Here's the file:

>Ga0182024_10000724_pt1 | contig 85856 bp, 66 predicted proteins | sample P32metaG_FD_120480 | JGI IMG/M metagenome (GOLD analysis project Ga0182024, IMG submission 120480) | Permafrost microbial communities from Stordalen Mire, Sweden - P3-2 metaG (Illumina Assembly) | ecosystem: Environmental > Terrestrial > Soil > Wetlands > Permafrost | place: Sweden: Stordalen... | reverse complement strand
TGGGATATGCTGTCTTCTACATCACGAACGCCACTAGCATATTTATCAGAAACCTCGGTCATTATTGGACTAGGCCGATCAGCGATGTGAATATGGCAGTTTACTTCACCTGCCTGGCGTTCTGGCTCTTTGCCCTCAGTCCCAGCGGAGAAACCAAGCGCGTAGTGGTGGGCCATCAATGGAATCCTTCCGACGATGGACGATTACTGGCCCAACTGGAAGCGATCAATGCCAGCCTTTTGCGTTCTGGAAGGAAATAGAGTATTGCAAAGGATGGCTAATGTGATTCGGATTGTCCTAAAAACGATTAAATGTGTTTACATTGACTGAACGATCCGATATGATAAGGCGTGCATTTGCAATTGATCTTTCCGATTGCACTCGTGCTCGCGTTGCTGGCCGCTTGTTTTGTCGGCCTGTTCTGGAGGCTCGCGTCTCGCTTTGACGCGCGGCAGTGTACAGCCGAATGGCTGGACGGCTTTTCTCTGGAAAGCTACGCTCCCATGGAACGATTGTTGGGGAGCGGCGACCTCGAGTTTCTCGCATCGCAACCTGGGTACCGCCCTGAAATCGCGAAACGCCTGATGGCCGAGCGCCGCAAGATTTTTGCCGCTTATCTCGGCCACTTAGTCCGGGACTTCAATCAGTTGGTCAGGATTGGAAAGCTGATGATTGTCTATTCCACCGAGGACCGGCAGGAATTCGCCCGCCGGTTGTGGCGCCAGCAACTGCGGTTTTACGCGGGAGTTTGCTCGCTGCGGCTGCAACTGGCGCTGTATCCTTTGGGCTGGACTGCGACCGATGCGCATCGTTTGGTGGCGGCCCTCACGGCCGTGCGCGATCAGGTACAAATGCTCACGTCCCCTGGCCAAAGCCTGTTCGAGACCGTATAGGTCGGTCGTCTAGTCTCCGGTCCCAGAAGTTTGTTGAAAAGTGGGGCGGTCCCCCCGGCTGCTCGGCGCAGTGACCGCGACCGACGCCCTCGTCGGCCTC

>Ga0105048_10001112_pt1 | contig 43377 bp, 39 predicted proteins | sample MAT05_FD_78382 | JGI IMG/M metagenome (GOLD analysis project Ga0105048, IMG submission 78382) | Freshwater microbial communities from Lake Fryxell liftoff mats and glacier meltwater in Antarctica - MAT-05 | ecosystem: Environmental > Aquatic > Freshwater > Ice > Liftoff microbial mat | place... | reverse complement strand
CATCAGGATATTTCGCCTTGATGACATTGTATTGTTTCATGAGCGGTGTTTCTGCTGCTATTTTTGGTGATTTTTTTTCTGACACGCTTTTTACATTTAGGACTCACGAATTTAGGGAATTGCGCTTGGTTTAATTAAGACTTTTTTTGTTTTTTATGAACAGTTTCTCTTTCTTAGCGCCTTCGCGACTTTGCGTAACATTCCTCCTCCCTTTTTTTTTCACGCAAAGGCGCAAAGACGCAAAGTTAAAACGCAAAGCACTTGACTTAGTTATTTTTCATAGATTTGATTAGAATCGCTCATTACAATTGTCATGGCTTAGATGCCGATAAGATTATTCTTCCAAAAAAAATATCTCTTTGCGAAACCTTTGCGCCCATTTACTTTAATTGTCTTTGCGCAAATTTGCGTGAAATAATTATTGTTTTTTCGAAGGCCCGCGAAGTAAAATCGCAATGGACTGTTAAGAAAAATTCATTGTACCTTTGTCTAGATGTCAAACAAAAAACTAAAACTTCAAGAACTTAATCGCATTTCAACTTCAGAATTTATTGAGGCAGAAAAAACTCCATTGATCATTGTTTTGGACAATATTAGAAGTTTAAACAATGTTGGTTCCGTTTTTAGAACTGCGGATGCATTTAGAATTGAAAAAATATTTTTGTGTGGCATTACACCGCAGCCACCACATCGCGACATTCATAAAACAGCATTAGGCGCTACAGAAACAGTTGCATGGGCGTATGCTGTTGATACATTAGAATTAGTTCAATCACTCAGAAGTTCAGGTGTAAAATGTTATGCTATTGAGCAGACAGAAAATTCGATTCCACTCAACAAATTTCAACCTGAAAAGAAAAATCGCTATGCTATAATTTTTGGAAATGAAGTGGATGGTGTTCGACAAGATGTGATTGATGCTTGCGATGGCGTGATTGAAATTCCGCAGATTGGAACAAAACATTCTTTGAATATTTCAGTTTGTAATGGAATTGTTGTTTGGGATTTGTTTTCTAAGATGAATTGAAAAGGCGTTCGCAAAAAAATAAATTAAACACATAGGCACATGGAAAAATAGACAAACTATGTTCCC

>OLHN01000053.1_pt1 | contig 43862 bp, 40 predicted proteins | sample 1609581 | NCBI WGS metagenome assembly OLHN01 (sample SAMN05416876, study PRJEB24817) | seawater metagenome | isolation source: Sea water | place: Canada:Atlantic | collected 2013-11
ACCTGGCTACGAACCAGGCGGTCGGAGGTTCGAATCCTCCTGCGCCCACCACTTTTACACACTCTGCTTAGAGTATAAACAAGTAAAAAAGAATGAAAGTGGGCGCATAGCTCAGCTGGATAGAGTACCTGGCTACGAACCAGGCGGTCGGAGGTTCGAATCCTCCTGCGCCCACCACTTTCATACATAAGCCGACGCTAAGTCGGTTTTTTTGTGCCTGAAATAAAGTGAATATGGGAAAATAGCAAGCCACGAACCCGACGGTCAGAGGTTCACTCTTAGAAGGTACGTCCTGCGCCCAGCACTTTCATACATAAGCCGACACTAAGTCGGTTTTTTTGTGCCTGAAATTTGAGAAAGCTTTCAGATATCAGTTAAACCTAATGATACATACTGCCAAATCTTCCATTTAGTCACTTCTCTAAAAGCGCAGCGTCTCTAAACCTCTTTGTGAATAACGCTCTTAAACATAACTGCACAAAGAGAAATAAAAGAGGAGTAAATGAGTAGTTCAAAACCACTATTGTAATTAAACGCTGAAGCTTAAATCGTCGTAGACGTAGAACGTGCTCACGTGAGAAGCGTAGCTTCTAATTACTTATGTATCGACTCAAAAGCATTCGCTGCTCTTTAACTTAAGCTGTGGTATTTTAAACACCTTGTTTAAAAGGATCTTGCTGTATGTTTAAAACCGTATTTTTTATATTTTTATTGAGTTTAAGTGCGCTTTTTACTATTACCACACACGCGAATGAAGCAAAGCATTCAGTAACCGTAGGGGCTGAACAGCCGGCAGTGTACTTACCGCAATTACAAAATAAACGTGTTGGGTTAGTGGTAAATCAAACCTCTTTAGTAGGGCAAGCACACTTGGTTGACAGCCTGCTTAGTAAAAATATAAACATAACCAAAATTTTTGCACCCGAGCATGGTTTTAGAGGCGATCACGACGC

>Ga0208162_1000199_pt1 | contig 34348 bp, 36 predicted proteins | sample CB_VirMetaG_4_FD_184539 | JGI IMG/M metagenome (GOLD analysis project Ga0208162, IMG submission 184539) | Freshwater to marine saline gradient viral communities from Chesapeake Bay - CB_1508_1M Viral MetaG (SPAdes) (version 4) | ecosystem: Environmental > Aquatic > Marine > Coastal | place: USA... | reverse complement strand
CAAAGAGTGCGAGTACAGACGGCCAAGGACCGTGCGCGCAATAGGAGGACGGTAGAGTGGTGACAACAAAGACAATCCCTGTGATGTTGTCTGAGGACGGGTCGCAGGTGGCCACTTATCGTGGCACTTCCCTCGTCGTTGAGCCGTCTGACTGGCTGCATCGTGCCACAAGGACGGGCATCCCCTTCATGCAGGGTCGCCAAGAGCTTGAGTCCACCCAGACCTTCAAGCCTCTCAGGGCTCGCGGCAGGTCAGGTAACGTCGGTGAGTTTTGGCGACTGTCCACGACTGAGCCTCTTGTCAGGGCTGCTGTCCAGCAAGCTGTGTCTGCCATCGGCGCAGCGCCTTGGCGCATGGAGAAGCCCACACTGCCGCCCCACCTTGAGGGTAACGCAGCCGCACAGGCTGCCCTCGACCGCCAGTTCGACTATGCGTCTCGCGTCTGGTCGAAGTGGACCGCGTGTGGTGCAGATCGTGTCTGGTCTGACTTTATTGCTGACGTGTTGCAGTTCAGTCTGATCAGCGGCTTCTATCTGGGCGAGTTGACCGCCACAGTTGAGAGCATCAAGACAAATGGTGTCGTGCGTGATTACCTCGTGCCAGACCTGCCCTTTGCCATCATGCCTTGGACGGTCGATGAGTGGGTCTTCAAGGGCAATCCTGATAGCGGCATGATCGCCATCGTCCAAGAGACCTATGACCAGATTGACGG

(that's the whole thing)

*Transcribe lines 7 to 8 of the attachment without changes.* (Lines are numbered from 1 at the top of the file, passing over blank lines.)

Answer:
>Ga0208162_1000199_pt1 | contig 34348 bp, 36 predicted proteins | sample CB_VirMetaG_4_FD_184539 | JGI IMG/M metagenome (GOLD analysis project Ga0208162, IMG submission 184539) | Freshwater to marine saline gradient viral communities from Chesapeake Bay - CB_1508_1M Viral MetaG (SPAdes) (version 4) | ecosystem: Environmental > Aquatic > Marine > Coastal | place: USA... | reverse complement strand
CAAAGAGTGCGAGTACAGACGGCCAAGGACCGTGCGCGCAATAGGAGGACGGTAGAGTGGTGACAACAAAGACAATCCCTGTGATGTTGTCTGAGGACGGGTCGCAGGTGGCCACTTATCGTGGCACTTCCCTCGTCGTTGAGCCGTCTGACTGGCTGCATCGTGCCACAAGGACGGGCATCCCCTTCATGCAGGGTCGCCAAGAGCTTGAGTCCACCCAGACCTTCAAGCCTCTCAGGGCTCGCGGCAGGTCAGGTAACGTCGGTGAGTTTTGGCGACTGTCCACGACTGAGCCTCTTGTCAGGGCTGCTGTCCAGCAAGCTGTGTCTGCCATCGGCGCAGCGCCTTGGCGCATGGAGAAGCCCACACTGCCGCCCCACCTTGAGGGTAACGCAGCCGCACAGGCTGCCCTCGACCGCCAGTTCGACTATGCGTCTCGCGTCTGGTCGAAGTGGACCGCGTGTGGTGCAGATCGTGTCTGGTCTGACTTTATTGCTGACGTGTTGCAGTTCAGTCTGATCAGCGGCTTCTATCTGGGCGAGTTGACCGCCACAGTTGAGAGCATCAAGACAAATGGTGTCGTGCGTGATTACCTCGTGCCAGACCTGCCCTTTGCCATCATGCCTTGGACGGTCGATGAGTGGGTCTTCAAGGGCAATCCTGATAGCGGCATGATCGCCATCGTCCAAGAGACCTATGACCAGATTGACGG